To demonstrate why he’s determined to continue with fair trade, I just love the story that Jonathan shares about Agnes Wairimu Kanja, “She is from Kenya. I met her in 2007. She lived in a mud hut. She had two kids, a son and daughter. One was in school and other, she had no school fees for. I immediately thought what can I do to fix this problem? I could have paid the school fees, but I would have just perpetuated a cycle of aid. The real benefit of fair trade is saying, ‘Agnes, you make amazing coffee. We’ll buy your coffee at a great price and that enables you to sort out your own life.’


Agnes and Jonathan 
Bean There’s purchase of her coffee helped Agnes to go for agronomy training, which resulted in an increase in her coffee yields. Then she started training farmers in her area and was identified as a leader in the community. “The change in Agnes’ life since I met her has been phenomenal. When I saw her last in February 2017, she had a brick house and roof gutters. We sat on the couch in her lounge, with Batman playing on television in the background and looked at some of her Facebook photos on her iPhone. Agnes has taken control of her own life, coffee has played a big part.”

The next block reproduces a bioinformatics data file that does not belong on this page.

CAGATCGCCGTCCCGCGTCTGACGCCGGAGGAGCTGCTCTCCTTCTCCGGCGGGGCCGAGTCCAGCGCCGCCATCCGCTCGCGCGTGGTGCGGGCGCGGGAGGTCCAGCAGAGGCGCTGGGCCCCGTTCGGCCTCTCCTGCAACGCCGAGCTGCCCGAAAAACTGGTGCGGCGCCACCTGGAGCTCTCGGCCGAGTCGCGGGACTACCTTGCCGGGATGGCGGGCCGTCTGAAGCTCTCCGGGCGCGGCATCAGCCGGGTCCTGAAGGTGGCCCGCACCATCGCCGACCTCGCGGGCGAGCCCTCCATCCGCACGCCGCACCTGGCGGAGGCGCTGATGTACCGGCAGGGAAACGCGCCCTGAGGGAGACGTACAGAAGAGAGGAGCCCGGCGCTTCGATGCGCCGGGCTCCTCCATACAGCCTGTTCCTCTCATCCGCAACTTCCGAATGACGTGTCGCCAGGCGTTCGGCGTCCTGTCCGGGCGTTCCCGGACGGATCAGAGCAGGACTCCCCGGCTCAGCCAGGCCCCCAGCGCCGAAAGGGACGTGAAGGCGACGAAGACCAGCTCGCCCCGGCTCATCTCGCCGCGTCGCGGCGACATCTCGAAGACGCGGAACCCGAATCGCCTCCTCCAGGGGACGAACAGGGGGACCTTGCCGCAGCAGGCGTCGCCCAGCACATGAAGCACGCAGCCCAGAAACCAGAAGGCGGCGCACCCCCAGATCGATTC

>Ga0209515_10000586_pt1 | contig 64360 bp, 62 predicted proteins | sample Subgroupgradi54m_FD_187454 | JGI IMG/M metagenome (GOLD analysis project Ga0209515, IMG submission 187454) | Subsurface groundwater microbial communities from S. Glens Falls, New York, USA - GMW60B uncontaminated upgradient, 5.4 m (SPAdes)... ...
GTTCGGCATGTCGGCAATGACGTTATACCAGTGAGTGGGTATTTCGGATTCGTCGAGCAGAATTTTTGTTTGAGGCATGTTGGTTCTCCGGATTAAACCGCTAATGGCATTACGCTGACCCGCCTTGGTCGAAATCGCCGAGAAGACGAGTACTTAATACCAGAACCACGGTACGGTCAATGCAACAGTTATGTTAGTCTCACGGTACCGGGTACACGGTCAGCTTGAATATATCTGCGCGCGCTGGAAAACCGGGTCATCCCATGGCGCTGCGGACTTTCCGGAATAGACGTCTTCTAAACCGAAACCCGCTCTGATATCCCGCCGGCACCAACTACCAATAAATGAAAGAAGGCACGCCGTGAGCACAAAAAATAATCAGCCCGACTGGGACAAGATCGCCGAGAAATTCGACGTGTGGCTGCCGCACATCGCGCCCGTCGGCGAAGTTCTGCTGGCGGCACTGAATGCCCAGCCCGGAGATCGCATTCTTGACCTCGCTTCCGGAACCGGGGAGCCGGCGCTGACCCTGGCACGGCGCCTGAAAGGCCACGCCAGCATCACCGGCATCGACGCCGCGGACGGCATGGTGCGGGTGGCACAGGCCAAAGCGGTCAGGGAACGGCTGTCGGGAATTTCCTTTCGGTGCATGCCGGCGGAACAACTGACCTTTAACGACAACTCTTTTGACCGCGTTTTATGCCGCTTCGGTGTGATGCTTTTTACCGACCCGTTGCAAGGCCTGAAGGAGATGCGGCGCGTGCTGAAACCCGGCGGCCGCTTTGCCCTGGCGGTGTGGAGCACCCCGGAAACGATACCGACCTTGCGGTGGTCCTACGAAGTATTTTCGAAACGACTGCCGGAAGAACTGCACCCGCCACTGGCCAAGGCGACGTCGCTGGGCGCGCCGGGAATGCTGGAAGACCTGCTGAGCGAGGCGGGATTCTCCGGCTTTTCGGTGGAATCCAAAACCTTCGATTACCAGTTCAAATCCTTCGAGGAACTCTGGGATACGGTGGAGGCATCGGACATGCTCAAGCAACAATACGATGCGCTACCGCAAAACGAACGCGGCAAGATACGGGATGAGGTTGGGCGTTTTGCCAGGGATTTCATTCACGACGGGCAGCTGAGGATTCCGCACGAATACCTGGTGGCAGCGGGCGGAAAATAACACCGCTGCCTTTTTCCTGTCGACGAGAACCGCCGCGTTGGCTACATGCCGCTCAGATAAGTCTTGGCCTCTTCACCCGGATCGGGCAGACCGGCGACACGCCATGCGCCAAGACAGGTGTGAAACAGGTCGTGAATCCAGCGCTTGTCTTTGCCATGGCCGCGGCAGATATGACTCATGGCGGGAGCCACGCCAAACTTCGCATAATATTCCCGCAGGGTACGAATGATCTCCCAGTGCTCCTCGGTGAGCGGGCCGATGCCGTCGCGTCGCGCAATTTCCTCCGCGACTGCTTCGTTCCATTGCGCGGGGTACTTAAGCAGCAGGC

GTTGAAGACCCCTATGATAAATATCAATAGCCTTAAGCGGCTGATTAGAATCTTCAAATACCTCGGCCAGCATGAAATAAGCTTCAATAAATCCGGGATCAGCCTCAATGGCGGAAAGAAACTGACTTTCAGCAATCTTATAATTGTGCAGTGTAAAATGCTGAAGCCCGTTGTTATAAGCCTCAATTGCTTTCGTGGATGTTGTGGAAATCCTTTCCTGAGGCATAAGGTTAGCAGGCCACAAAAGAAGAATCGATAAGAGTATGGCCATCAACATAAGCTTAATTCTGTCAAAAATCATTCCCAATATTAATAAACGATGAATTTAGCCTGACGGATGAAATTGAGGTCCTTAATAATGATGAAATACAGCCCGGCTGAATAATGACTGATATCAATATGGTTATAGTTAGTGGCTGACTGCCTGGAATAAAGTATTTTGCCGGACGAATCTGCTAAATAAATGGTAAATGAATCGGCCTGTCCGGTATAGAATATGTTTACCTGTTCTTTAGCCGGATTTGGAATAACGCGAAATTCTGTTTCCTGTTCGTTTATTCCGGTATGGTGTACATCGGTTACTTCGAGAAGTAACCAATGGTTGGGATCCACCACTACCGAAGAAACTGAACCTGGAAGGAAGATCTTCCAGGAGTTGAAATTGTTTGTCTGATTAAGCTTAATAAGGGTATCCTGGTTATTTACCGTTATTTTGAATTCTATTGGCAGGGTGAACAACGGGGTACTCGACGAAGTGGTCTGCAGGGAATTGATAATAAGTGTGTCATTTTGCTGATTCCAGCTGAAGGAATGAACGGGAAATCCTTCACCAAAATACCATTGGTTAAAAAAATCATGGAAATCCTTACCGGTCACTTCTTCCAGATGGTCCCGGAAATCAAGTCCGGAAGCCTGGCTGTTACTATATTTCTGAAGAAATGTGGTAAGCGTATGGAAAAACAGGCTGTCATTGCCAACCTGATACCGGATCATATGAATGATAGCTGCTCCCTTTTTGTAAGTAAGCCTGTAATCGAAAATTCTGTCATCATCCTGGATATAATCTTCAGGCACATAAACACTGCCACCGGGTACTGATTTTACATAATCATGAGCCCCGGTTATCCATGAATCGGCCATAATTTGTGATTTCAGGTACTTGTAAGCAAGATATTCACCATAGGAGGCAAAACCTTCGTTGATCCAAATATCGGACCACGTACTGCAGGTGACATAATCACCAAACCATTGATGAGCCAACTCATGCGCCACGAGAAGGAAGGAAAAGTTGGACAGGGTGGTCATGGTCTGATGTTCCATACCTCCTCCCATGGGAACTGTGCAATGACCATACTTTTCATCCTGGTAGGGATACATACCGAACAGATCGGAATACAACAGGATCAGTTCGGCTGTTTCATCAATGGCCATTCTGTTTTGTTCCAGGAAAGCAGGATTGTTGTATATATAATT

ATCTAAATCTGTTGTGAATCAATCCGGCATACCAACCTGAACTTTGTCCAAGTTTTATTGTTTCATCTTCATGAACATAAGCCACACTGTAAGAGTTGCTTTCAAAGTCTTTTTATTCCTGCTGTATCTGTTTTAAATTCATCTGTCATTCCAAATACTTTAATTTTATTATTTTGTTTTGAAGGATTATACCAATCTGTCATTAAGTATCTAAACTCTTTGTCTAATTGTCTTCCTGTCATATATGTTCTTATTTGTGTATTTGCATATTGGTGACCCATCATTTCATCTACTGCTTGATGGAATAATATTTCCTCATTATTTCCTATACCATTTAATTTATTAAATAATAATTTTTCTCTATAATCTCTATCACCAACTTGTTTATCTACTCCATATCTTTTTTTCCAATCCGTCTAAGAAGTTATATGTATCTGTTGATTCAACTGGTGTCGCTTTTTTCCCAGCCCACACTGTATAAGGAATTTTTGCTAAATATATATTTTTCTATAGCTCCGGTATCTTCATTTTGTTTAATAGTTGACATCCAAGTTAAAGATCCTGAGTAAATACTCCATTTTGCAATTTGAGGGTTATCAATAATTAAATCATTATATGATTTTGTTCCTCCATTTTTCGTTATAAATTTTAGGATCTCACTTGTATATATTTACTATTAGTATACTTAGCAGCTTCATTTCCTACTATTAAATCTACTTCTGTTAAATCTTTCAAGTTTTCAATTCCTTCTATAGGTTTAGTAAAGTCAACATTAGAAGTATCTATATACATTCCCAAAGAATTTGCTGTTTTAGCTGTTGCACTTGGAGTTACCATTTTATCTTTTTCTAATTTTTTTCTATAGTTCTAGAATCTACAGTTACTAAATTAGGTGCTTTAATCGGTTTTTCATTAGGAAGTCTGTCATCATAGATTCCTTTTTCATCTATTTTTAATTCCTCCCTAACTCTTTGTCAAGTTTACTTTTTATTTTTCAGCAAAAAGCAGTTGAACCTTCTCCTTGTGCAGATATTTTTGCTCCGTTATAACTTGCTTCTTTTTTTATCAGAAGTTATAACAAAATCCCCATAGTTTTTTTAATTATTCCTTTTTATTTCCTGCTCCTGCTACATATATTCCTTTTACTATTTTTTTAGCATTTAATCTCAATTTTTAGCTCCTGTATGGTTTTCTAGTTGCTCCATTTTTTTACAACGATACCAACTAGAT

I also particularly like the following what Jonathan says, "Although fair trade is why we are in business, we don’t lead with fair trade ever. We lead with quality coffee. People don’t buy coffee because it is fair trade, they buy it because it is amazing and that’s how it should always be. I never wanted our coffee purchases to be done out of charity, it disrespects the incredible coffee and the farmers that work so hard to produce it.” 

Donna and late husband Nas
#Tanzania this is a tale of two charismatic entrepreneurs that needs to be shared. Australian born Donna Duggan met her soulmate Nas, while she was doing volunteer work as a nursing sister with HIV mothers and babies in Tanzania. Nas said Visionaries build what dreamers imagined.'  


They started with one battered landrover and set up Maasai Wanderings, a Destination Management Company (DMC) which handles the logistics of travel. They soon realised that referring travellers to other camps was not going to grow their business and so the first of Nasikia Camps, which means, 'I hear,’ I feel’ in Swahili, was opened in 2008.  Their dream was to create an authentic camping experience where guests could feel at one with the bush, while still being comfortable and pampered.